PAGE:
Brandon Meriweather has been dealing with a toe injury that’s kept him inactive the last three weeks, and now it’s going to keep him out for the year.

Washingnton announced that the veteran safety was being placed on injured reserve.

They filled his roster spot with linebacker Steve Beauharnais, promoting him from the practice squad.

Meriweather’s about to turn 31, and will be a free agent this offseason, and the toe injury won’t help his market.

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DeMarco Murray questionable, won’t have to run “gauntlet” to prove he can play

cd0ymzcznguwzdbhnduynddiytjhm2yyzthlmtjjotqwyyznpty1ntmyodflmzqwmzbiy2viyte1ogrhzmfjnwi3ntez AP

The Cowboys haven’t officially ruled running back DeMarco Murray in the lineup for Sunday’s game against the Colts, but things certainly appear to be trending that way.

Murray has been listed as questionable for the game, which will kick off less than a week after he had surgery on a broken bone in his left hand. Murray said that the decision to play with a protective shell on his hand will rest with him, something owner Jerry Jones confirmed on Thursday, and  coach Jason Garrett said Friday that the team isn’t going to force Murray to prove his hand can take a beating in order to put him in the lineup.

“We’re not going to create a situation where OK, go through the gauntlet and everyone is going to beat on your hand,” Garrett said, via the Dallas Morning News. “We ain’t doing that. But hopefully when you see him practice he looks like himself. His feedback matters. His mindset, his mentality matters, it matters more than anything else. But then we’ll look at it and see if he’s looking like himself.”

If Murray really is going to make the final call, it is hard to believe he’ll choose not to play. Whether for individual reasons associated with showing toughness or impending free agency or because it’s a crucial game for the team, players typically want to play and nothing Murray’s done this week suggests he feels otherwise.

Right guard Zack Martin is questionable and right tackle Doug Free is doubtful after a week spent tending to ankle injuries. Jermey Parnell will likely start in Free’s place.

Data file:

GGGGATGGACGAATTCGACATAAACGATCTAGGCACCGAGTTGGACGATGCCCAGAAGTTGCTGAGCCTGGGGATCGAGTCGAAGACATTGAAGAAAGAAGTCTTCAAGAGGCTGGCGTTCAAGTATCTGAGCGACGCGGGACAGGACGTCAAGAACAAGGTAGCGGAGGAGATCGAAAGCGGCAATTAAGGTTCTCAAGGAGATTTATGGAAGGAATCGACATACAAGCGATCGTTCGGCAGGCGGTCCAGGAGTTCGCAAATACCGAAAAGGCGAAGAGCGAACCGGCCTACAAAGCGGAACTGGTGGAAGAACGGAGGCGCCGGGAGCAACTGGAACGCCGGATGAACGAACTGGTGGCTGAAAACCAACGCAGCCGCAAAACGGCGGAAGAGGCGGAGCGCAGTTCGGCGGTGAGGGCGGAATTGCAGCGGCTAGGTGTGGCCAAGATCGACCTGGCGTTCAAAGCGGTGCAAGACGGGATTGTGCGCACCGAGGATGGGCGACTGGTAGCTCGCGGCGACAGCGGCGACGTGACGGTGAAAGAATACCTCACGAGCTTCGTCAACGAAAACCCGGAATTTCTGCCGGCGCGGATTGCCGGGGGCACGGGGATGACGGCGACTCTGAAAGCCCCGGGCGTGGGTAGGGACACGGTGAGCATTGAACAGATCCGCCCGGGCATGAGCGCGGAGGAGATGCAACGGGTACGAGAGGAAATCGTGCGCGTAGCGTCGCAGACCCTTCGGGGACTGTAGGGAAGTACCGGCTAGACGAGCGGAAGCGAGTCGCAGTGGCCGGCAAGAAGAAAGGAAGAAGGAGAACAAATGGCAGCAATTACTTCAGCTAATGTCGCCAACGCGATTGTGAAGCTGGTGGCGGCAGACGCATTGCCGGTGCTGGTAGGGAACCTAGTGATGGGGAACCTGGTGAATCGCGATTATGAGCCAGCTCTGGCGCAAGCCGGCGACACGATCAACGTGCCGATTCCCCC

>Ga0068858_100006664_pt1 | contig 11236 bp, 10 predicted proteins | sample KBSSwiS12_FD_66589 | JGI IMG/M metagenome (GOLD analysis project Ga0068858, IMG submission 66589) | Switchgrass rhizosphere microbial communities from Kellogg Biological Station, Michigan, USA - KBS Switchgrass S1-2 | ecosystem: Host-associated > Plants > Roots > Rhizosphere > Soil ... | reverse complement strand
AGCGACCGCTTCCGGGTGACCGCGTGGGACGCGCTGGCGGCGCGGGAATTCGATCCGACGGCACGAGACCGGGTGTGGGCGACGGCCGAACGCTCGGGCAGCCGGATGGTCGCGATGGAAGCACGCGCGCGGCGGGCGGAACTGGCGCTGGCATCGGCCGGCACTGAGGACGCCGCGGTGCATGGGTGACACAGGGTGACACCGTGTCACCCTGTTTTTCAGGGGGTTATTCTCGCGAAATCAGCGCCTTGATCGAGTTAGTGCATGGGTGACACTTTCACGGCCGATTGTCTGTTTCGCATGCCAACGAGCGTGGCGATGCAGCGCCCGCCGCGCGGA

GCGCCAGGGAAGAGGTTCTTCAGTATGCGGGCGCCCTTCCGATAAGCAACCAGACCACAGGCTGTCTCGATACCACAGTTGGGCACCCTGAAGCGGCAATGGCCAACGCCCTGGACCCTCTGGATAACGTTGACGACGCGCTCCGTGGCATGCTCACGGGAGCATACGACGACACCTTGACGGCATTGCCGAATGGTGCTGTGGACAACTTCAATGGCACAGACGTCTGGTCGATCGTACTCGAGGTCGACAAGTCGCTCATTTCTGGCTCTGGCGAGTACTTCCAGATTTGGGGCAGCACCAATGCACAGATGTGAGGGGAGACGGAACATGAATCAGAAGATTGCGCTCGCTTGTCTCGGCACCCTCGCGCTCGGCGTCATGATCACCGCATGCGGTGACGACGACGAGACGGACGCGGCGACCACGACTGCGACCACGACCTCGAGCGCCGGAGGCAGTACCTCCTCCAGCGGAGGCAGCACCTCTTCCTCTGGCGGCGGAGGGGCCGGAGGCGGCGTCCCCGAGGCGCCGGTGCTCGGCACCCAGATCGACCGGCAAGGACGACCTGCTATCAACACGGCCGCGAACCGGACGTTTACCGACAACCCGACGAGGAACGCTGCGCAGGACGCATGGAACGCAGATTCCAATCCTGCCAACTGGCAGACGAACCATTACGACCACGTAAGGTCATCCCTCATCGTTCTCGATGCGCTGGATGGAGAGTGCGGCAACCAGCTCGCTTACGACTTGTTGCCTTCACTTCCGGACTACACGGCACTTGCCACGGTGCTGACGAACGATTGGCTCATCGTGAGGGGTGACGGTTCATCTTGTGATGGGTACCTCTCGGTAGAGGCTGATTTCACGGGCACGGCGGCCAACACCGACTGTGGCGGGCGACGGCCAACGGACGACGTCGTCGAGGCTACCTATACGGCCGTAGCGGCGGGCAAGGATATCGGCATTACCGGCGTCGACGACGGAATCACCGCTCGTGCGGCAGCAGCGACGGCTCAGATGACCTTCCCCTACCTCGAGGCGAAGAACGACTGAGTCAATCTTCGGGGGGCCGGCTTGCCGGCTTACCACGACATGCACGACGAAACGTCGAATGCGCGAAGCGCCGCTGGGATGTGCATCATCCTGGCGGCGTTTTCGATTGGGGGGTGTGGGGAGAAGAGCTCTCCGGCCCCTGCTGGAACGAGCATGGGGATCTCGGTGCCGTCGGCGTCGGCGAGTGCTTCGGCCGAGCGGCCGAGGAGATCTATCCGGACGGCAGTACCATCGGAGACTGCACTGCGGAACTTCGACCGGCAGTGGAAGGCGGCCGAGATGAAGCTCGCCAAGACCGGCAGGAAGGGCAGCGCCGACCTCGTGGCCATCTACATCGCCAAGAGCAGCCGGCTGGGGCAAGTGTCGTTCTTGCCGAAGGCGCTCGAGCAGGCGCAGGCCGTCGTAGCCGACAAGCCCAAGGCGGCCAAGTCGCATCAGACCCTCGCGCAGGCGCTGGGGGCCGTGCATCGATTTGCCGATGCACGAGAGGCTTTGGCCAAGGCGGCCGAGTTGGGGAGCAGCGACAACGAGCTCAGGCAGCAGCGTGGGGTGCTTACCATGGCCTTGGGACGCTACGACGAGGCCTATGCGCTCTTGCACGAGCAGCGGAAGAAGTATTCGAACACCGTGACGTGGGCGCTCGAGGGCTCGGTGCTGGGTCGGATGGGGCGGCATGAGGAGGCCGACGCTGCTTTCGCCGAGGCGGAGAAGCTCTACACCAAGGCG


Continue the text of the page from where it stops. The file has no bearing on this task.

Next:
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Bryan Bulaga questionable due to concussion

New England Patriots v Green Bay Packers Getty Images

The Packers may need to turn to J.C. Tretter at right tackle again this weekend.

Right tackle Bryan Bulaga is questionable to play in Sunday’s game against the Buccaneers after suffering a concussion in last Sunday’s loss to the Bills. Tretter replaced him and struggled against the Bills defensive line during his time in the game, including a play that saw defensive end Mario Williams beat him for a sack and fumble of Aaron Rodgers that turned into a safety.

The Packers didn’t hold a formal practice on Friday, but coach Mike McCarthy said, via the Green Bay Press-Gazette, that Bulaga would have been limited if they did because he remains in the concussion protocol. McCarthy did say that Bulaga was making process, so he could still get out of the protocol in time for kickoff against the Bucs.

Cornerback Davon House has been ruled out again this week because of a shoulder injury and the team is hopeful that he’d be able to return for a possible playoff game in a couple of weeks.

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Ryan Lindley will start regardless of Drew Stanton’s status

Drew Stanton AP

The Cardinals are holding out hope that quarterback Drew Stanton’s knee will feel well enough for him to suit up on Sunday, but they aren’t wavering from their plan to start Ryan Lindley even if Stanton can play.

Coach Bruce Arians said Friday, via Darren Urban of the team’s website, that Stanton will be a game-time decision on Sunday after getting some practice time in during the week. Arians added that Stanton will be backing up Lindley in the event that decision leads to Stanton being in uniform.

If Stanton isn’t well enough to start, it’s a bit perplexing that the Cardinals would put him into the game at any point since they already have Logan Thomas on the roster to serve as relief for Lindley. Playing a rookie like Thomas against a defense like Seattle’s is hardly an ideal place to find yourself, but neither is playing a balky Stanton when you’ve already booked a ticket for the playoffs.

The Cardinals ruled out guard Jonathan Cooper because of a wrist injury. Paul Fanaika, who missed the last two games with an ankle injury, is expected to return to the lineup.